Find a top agent in your area

Get started

Kitchen Trends for 2023

At HomeLight, our vision is a world where every real estate transaction is simple, certain, and satisfying. Therefore, we promote strict editorial integrity in each of our posts.

In 2023, top interior designers are predicting kitchen trends that include soothing color palettes with pops of color, natural materials, and chef-style appliances. According to top real estate agents surveyed by HomeLight, investing in kitchen upgrades can yield good returns for homeowners. Our data shows that a light kitchen remodel costs about $10,512 and results in an additional $17,865 in resale value.

We spoke with two interior designers to find out what you can expect to see in the new year and some ideas you might want to implement into your own kitchen.

Beige and greige are the new white

All-white kitchens have been around for years, largely because they’re timeless and easy. Although designers don’t always love them, there is something to be said about white cabinets; they go with everything, make a space look bigger, and are generally pleasing to buyers.

White countertops or white cabinetry makes it so much easier to sell,” says Mario Avalos, a top agent in Miami, Florida. “The developers that I work with, that’s been their cookie-cutter kitchen, and buyers love it.”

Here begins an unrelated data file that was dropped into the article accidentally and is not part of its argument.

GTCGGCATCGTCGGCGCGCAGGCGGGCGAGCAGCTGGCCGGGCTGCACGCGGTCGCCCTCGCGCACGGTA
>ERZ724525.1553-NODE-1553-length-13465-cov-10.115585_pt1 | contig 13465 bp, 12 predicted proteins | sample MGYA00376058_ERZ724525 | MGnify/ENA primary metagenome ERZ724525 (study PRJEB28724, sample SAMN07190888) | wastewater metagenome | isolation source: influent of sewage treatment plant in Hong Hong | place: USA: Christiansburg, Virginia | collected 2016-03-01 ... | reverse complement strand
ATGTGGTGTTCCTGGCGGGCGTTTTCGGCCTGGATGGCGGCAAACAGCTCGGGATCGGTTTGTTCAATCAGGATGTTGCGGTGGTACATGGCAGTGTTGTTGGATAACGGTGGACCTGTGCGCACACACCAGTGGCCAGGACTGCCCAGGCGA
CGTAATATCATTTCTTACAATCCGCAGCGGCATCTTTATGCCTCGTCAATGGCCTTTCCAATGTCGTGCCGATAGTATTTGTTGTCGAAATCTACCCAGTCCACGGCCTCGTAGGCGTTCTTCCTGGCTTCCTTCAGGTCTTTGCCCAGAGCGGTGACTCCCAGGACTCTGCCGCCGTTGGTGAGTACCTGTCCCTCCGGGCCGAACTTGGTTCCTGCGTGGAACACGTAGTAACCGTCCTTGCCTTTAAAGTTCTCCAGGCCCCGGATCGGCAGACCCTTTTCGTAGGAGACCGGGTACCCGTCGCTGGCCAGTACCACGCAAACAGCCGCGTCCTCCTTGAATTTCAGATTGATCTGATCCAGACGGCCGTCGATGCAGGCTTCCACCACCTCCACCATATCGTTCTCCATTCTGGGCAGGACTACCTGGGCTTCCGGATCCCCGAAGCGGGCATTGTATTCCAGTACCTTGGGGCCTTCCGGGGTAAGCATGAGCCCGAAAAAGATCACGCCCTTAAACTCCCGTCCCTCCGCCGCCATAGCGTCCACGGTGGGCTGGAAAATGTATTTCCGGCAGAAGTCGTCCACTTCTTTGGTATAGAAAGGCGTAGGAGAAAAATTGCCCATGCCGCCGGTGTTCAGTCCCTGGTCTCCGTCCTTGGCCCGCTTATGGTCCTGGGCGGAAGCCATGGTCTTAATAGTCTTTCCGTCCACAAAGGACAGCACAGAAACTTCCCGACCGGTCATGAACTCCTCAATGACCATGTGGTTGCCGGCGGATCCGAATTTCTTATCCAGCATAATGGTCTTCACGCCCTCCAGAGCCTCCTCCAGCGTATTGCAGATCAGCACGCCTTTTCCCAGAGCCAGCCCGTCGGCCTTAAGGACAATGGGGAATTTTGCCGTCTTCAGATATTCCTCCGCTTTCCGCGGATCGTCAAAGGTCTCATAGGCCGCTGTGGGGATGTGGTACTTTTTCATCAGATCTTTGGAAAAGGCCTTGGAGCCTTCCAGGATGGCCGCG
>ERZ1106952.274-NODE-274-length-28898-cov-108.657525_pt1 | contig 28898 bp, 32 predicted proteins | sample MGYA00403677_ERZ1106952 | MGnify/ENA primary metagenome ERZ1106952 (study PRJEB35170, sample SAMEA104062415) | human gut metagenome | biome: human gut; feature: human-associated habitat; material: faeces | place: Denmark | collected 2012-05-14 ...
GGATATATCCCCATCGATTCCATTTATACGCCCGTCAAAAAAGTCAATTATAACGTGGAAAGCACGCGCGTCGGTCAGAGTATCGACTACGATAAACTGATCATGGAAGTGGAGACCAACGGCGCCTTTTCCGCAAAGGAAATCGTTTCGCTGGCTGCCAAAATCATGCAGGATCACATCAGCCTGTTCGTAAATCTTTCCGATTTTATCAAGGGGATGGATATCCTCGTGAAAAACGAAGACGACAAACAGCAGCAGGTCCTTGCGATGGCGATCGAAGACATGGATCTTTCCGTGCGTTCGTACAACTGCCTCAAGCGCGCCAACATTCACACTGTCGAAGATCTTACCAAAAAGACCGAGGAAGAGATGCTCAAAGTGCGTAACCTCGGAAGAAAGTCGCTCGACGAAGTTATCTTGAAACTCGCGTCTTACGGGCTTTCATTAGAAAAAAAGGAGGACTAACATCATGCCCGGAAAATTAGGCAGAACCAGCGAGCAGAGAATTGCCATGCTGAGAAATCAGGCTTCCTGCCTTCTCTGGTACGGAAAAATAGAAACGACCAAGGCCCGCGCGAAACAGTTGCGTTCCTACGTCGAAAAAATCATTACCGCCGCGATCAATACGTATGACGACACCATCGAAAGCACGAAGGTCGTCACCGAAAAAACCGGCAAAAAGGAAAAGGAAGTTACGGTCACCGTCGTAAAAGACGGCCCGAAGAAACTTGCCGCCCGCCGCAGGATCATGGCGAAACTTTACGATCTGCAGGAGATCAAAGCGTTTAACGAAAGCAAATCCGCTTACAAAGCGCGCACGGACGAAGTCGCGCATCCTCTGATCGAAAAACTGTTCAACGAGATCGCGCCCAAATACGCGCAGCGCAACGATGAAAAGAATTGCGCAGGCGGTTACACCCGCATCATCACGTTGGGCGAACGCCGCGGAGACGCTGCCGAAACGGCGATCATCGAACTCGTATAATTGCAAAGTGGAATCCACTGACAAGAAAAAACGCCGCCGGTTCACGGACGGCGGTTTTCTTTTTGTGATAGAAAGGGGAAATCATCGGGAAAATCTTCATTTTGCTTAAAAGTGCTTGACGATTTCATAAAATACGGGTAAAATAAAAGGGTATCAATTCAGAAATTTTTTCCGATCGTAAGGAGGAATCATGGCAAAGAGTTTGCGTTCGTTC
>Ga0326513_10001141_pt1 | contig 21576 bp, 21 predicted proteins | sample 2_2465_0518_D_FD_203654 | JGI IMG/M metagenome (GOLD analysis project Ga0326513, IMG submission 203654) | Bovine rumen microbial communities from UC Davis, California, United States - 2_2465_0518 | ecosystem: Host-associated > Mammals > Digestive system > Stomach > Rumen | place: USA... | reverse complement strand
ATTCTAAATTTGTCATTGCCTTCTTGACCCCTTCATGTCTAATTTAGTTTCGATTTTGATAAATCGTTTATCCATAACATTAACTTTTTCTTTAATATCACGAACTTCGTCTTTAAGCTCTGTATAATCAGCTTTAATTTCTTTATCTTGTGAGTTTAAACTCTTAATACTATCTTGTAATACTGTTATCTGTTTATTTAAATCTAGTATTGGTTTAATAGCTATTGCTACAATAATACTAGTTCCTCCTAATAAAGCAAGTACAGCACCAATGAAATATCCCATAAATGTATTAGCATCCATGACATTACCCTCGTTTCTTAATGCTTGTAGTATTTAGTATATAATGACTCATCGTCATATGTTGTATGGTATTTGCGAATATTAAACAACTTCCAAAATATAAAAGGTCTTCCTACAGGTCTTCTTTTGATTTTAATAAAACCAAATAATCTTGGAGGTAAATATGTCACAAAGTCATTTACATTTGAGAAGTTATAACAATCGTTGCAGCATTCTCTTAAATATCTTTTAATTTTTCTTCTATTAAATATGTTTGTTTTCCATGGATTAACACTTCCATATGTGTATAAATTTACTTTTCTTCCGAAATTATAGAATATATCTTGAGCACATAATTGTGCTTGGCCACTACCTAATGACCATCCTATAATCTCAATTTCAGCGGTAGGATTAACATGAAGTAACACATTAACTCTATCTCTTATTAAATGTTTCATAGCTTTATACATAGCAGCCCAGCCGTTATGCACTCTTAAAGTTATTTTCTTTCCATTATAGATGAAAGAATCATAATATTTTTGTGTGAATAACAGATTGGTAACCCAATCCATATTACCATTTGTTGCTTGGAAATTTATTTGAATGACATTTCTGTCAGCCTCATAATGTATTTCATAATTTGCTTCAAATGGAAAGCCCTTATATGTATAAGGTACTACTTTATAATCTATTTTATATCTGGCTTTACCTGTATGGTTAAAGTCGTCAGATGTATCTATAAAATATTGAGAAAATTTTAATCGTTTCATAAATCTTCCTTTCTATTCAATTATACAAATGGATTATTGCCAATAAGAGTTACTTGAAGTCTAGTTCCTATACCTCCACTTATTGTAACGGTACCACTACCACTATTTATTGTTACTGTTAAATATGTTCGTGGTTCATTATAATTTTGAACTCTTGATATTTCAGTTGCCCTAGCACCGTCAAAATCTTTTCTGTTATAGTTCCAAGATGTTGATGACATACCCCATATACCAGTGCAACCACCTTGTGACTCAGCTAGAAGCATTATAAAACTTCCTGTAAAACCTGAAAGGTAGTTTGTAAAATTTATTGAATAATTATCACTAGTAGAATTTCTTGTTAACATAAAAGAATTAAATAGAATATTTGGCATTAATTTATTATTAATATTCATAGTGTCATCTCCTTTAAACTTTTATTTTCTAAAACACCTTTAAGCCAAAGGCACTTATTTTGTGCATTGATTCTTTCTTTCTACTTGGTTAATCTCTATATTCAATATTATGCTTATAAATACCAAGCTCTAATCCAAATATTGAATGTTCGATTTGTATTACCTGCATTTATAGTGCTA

But this year, white cabinets are going to lean into warmer tones, says Shoshanna Shapiro of Maryland-based Sho + Co.

“White cabinets have been kind of traditional and safe for a long period of time, but most clients will tell me, ‘I’m afraid it’s going to look too sterile, I’m afraid of white,’” she said. “What’s happened now is people are kind of rejecting the word ‘white,’ but the reality is they’re still choosing white, but it’s more of a cream, an off-white — a greige.”

Truly gray cabinets are out, Shapiro said. Malka Helft of Think Chic Interiors in New York City agreed, stating that many clients are utilizing cool-toned greiges in their kitchens. Both Edgecombe and Nimbus by Benjamin Moore have been popular choices.

Besides the still-mostly-white cabinets, some homeowners are choosing to go for natural wood in cool tones, such as white oak, washed walnut, or light maples. Bolder homeowners can choose a moodier option like navy blue or wine red, even if it might not be the smartest choice for resale value.

Shaker-style and framed cabinets are getting big